MessageLabs, one of a handful of smaller security vendors competing in a cutthroat market, has secured a US$60 million loan that it will use to bolster its research and development efforts, the company said Thursday.
The private Gloucester, England, company will double its 10-person research team in Toronto by July, complementing its 80-person U.K. team, said Jos White, MessageLabs cofounder and chief marketing officer.
The two engineering teams will work on meshing MessageLabs services, which include e-mail, instant messaging (IM) and Web traffic filtering, White said. MessageLabs differs from other security vendors in that a client’s e-mail or IM traffic is diverted to one of the company’s data centers, where it is cleansed of malicious content. The service is sold on subscription.
Engineers will work to integrate the management of those services, such as setting policies to block certain attachments in e-mails, into a single portal, White said.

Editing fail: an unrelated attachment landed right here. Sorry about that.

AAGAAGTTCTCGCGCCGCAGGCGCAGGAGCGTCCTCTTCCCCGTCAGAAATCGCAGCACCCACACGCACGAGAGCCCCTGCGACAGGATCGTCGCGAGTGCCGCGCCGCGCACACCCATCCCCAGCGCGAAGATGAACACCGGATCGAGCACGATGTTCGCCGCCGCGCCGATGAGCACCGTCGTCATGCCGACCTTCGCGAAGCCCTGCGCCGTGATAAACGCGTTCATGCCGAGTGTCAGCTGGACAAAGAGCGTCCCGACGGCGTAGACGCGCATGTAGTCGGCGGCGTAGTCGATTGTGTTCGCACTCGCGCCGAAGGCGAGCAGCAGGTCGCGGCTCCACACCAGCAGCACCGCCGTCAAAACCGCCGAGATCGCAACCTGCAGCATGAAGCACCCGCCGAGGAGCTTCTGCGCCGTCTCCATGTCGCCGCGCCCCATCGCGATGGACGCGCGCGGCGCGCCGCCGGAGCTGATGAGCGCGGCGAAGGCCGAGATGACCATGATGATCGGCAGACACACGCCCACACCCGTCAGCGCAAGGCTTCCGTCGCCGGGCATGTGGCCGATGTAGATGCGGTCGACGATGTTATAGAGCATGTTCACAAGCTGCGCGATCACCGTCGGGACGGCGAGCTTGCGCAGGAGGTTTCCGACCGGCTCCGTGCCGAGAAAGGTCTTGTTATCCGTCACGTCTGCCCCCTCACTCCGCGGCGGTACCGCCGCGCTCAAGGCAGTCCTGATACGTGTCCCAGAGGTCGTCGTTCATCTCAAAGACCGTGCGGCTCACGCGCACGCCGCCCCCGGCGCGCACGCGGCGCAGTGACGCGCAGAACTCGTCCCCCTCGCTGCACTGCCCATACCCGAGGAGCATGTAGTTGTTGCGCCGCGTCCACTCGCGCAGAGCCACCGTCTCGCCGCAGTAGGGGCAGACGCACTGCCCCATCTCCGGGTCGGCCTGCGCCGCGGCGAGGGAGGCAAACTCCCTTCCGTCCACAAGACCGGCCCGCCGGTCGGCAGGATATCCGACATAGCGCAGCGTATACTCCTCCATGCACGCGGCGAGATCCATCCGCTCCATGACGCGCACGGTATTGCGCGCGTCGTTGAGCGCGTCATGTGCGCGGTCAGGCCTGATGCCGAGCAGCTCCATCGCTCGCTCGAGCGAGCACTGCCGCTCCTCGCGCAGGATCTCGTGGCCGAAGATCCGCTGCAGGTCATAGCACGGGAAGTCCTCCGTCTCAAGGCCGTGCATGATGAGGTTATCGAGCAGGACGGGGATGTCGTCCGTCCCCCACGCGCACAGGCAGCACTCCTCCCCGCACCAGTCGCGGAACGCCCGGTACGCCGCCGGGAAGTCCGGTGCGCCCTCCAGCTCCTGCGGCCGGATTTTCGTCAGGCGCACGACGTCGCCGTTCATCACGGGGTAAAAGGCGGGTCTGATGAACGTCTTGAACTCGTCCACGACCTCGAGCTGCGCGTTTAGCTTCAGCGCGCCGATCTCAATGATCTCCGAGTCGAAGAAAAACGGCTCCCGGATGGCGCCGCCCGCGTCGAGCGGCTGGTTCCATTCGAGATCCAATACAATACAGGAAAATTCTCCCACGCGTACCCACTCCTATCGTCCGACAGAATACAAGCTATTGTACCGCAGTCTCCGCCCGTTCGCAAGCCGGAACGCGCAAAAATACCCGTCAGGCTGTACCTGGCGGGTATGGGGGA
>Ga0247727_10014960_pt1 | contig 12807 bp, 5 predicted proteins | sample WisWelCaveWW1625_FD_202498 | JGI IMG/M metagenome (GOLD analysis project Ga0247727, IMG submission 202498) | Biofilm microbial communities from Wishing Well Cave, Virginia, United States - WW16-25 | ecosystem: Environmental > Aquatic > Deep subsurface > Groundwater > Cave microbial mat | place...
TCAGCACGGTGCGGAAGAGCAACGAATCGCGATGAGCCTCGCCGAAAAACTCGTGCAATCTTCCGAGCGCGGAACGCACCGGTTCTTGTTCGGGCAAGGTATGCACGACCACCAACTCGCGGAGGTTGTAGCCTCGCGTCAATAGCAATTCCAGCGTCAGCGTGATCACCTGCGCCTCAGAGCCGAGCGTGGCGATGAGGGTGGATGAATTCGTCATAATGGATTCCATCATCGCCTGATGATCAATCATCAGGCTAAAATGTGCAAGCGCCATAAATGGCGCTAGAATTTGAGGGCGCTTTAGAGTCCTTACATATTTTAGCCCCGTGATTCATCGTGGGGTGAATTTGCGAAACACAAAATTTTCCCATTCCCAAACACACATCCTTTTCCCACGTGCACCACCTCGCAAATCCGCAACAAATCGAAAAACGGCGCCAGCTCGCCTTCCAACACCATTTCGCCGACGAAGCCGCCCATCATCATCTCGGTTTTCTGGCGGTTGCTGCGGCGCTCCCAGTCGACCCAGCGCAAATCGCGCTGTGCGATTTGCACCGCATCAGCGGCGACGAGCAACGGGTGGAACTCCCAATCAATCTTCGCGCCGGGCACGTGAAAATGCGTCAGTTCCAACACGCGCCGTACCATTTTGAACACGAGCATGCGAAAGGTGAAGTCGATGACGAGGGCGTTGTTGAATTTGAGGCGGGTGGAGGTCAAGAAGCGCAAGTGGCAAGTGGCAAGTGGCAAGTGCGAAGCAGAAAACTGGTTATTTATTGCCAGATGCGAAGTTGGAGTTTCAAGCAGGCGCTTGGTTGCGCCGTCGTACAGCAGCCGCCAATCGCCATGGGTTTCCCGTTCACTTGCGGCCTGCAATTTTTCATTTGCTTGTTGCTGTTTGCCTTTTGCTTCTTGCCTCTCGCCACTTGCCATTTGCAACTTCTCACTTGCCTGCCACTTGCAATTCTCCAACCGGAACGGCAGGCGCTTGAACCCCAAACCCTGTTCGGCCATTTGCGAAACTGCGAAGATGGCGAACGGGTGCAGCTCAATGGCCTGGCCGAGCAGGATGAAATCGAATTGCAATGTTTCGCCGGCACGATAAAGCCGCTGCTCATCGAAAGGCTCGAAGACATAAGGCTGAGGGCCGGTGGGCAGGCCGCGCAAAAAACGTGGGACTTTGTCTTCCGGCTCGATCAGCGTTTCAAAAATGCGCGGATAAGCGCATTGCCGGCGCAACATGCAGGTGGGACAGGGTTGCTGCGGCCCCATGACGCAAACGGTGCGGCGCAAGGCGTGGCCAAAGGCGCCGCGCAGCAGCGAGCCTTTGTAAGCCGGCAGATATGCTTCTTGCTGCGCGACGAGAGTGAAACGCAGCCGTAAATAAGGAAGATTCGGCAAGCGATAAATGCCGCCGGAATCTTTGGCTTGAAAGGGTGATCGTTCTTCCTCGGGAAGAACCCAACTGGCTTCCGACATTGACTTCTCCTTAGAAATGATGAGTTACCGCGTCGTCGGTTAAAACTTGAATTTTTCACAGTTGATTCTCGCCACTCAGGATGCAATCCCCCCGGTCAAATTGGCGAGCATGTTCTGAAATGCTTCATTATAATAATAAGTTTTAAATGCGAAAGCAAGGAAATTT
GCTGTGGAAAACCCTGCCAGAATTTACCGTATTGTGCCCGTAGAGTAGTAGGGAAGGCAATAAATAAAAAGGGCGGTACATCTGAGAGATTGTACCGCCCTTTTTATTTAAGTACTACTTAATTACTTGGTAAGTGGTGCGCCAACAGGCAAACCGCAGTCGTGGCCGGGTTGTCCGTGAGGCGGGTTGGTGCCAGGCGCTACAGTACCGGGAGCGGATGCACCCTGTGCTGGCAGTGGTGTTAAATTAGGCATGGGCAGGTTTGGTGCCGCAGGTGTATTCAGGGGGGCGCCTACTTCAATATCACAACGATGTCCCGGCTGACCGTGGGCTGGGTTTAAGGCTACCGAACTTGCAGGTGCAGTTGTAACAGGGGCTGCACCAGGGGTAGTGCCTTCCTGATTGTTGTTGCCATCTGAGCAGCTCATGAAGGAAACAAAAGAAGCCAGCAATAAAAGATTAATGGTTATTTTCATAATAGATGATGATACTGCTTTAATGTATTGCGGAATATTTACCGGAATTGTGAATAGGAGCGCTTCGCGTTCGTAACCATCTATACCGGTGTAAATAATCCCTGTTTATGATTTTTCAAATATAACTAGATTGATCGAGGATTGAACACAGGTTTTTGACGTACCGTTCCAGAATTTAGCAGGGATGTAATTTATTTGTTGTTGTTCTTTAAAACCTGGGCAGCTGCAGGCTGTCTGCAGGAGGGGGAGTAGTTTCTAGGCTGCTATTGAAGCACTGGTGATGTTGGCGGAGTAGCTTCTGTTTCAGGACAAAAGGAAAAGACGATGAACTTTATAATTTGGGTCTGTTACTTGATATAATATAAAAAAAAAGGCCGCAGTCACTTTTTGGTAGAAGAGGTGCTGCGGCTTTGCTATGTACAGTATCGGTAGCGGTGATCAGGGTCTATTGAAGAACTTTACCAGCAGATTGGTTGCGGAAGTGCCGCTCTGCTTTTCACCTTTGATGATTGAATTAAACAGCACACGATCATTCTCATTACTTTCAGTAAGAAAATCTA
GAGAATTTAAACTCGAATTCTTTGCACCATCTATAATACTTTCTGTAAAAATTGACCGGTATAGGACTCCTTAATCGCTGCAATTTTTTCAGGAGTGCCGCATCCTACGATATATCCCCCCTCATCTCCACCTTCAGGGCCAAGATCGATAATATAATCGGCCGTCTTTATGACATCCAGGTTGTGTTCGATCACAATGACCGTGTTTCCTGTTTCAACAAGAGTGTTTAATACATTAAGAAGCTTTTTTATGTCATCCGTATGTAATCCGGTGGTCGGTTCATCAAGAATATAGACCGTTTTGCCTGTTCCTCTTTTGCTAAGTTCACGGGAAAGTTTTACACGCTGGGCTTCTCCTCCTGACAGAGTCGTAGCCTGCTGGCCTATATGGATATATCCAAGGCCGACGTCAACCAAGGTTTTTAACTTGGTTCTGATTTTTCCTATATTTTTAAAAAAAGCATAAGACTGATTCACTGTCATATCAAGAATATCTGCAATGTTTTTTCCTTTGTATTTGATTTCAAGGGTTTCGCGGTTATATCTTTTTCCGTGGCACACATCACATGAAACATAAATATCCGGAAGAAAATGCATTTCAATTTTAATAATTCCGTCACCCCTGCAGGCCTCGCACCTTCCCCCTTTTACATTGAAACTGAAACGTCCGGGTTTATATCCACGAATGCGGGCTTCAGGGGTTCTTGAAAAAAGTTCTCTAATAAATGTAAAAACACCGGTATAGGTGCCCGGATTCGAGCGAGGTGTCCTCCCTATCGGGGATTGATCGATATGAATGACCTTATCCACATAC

MessageLabs has identified Japan and Germany as locales ripe for growth with their heavy use of e-mail and messaging services and a need for security, White said. The company will work to localize its products in those countries, targeting small to midsize businesses plus larger enterprises, he added.
MessageLabs is vying for a larger share of a security market dominated by Symantec, McAfee and Trend Micro, which collectively held about 86 percent of the market during 2005, according to research firm Gartner.
Gartner reported in June that the antivirus software market is expected to experience double-digit growth over the next year, with increased interest in suites covering several security concerns, such as spam, viruses and hacking attempts.
White said MessageLabs increased its revenue 37 percent year over year for its fiscal year, which ended July 31. The company turned its first-ever profit of $2.3 million since it was founded in 2000, White said.
The loan, which came from Lloyds TSB Bank, is due in three years, said Stephen Chandler, chief financial officer at MessageLabs.
-Jeremy Kirk, IDG News Service (London Bureau)
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